Posted by Michael Parsons on September 9, 2011 in / No Comments


(This review was originally published on September 9, 2011 at The Rogers Revue)

We’ve seen plenty of pandemic films before. Varying from big budget successes like “Outbreak”, independent pictures like 2009′s “Carriers” and Danny Boyle’s gruesome vision “28 Days Later”, the possibility of a global health emergency has been explored in movies for decades. It’s no wonder that this fictionally enhanced topic continues to instill fear in a world where diseases like malaria, Ebola and AIDS are still making an enormous impact on our population. In “Contagion”, we are reminded of  the most devastating communicable diseases in human history – the plague, Spanish Flu and smallpox – all precursors  to HEV-1, the fictional killer virus at large in Steven Soderbergh’s $60 million contribution to the ’what if’ scenario in a massive airborne health crisis.

contagion-character-poster-01-thumbAdmittedly, my initial interest in “Contagion” wasn’t really in the script so much as its appeal to the bevy of Oscar winners I envisioned shuffling off a tour bus to sign on to the project. I was curious about what inspired the story in the first place, especially since it’s not a particularly original subject.  Simply enough, Soderbergh was presented with the concept by screenwriter Scott Z. Burns, fresh off their first collaborative effort on “The Informant!”  in 2009. With the idea of developing a pandemic story that was grounded in reality  rather than science fiction or religion, Soderbergh got involved  and the Oscar heavy cast followed.

“Contagion” chronicles the progression of its one central character, a highly contagious  airborne virus that kills within 72 hours of exposure, ravaging the human population at an exponential transmission rate – or ‘R-naught’-  of two.  It has no scientific background, and the origin is being traced frantically by the Center for Disease Control and World Health Organization as the death toll increases rapidly from a handful of infected to millions within weeks.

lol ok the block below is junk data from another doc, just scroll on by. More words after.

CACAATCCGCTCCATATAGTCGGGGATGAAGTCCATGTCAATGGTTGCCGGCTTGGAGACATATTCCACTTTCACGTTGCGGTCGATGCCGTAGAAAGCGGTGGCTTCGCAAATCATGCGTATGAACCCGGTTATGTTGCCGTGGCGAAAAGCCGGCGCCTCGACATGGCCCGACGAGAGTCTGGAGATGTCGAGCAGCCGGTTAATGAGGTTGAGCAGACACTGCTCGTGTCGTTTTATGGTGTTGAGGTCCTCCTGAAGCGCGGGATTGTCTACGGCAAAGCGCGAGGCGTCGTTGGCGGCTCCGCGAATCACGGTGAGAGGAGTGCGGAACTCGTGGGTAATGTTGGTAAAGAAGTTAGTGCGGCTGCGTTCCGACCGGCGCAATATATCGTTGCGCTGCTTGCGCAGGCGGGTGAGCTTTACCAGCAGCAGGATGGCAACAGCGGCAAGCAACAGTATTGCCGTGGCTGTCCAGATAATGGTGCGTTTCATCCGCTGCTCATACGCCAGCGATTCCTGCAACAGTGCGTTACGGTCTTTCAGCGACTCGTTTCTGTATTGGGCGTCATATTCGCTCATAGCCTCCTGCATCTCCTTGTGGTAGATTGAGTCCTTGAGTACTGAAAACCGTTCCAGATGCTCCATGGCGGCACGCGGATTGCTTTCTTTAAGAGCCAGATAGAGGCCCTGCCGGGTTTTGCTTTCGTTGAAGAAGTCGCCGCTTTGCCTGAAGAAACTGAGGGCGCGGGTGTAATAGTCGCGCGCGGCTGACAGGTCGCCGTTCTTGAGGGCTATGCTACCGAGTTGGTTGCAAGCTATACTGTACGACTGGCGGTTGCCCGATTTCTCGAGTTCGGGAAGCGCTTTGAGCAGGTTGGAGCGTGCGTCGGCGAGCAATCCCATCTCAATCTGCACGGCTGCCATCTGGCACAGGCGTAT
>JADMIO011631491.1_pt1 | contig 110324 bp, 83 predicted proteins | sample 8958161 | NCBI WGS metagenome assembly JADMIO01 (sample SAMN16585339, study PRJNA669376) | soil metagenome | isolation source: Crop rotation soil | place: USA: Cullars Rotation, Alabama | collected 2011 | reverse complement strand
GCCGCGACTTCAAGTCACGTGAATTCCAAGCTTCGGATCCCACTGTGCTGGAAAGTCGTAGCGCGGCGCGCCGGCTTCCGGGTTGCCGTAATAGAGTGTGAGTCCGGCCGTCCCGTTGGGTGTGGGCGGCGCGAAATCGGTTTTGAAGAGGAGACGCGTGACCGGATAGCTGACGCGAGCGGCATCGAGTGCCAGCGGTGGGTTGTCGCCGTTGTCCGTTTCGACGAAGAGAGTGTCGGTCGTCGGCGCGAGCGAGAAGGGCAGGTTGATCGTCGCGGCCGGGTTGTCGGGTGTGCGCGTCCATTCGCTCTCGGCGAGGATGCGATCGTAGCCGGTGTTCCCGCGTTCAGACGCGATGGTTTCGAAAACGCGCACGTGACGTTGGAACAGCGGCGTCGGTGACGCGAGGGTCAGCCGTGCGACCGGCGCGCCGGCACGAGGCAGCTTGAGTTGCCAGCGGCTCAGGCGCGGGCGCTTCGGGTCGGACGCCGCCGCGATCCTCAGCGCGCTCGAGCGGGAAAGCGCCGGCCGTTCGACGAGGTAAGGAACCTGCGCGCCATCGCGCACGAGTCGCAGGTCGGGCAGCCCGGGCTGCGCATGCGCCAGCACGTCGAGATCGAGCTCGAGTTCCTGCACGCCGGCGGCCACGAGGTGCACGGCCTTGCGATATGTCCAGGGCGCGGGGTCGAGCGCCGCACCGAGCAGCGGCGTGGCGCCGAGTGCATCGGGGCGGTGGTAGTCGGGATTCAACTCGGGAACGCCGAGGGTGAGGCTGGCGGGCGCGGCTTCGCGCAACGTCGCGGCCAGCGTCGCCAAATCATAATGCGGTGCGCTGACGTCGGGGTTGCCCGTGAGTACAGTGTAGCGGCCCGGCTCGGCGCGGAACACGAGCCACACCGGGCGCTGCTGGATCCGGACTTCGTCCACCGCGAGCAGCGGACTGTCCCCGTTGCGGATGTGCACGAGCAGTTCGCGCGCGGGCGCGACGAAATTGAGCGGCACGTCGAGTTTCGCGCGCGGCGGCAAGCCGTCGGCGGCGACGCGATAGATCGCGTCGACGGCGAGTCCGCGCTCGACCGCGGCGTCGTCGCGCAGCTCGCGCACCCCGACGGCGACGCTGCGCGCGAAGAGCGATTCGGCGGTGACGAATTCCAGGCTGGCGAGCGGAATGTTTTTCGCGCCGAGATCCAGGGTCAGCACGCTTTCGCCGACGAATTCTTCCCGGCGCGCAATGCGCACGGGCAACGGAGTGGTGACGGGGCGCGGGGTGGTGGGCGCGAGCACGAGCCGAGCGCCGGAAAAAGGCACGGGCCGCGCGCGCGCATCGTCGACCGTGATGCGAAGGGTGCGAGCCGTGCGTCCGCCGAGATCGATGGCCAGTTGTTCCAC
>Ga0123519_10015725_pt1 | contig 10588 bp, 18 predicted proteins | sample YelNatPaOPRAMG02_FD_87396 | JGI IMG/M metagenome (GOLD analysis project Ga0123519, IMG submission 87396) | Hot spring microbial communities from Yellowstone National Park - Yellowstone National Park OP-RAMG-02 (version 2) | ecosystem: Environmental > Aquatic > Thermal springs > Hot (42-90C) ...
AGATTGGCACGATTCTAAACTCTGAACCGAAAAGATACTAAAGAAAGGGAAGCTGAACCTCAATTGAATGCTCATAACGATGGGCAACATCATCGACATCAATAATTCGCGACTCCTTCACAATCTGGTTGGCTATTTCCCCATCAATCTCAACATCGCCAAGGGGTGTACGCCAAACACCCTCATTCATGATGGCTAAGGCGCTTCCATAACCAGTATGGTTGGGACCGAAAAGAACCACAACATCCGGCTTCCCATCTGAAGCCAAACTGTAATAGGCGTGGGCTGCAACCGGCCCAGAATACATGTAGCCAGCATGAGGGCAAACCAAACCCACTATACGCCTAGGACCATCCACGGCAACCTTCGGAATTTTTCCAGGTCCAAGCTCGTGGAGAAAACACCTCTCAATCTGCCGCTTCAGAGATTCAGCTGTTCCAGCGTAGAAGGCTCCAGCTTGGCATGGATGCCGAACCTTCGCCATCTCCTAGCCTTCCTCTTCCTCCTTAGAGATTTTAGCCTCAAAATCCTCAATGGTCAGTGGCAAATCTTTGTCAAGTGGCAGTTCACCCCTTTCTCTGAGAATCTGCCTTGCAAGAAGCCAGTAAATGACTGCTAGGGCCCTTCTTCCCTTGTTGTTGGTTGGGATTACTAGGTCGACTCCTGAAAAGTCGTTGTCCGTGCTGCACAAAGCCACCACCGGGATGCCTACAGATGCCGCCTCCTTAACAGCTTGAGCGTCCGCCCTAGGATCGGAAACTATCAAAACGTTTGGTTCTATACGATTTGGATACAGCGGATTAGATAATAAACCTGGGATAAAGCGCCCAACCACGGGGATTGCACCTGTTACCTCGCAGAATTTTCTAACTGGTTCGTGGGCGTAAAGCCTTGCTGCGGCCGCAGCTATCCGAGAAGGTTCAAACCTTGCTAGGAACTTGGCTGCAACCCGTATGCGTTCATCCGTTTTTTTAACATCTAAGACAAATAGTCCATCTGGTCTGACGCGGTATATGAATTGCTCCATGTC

The film opens abruptly on ‘Day 2′, wasting no time on title or credit sequences to introduce us to Beth Emhoff (Gwyneth Paltrow) who is on her way home to Minneapolis from Hong Kong, on layover in Chicago. She is talking to a man on her cell phone with whom she’s just had an adulterous rendezvous, and is displaying some obvious signs of an illness that she downplays as jet lag. But upon returning home to her husband Mitch (Matt Damon) and her young son, the symptoms rapidly progress into a seizure as she foams at the mouth and is subsequently hospitalized. Before they have time for a diagnosis, Beth dies, leaving Mitch in shock, and the doctors have no explanation for him. All they know is that it’s not H1N1, meningitis or anything else immediately identifiable. After a bereft Mitch returns home, his stepson succumbs to the same tragic end – a disturbing post-mortem image that will likely haunt your thoughts for days thereafter.

“Contagion” wastes no time with trite exposition, nor does it pause for its character development. For example, one person drops dead on a bus, and another in a hospital, all within the first few minutes of the film as it intertwines examples of everyday behaviors that can transmit disease. A snack bowl at a bar, the button on an elevator, a sneeze;  Soderbergh tracks the genesis and progression of the virus through a microscope of controlled madness and hair-raising visual details that are certain to create a few new germaphobes out of its audience. We are introduced to characters strictly on an as-needed basis, and no one is off limits to the virus soon to be named HEV-1.

Photo from Contagion

As we start to realize the magnitude of the disease and its actual mortality rate (it eventually gets reacessed at an R-naught of 3), the eminent Dr. Ellis Cheever (Laurence Fishburne) helms the CDCs research into the behavior of  HEV-1. Fishburne commands a role that could earn him an  upgrade from his Oscar nominee status as Cheever compromises his career by alerting his wife to some privileged information. We become immersed in both the technical and emotional aspects of what might happen behind the scenes in a worst case scenario. Challenging alleged misinformation from the CDC is Jude Law, playing a sketchy freelance blogger in San Francisco. As he fervently attempts to expose a  conspiracy between the government and pharmaceutical companies, he advertises  an effective treatment with an herb called forsythia – but a self serving ulterior motive quickly becomes evident.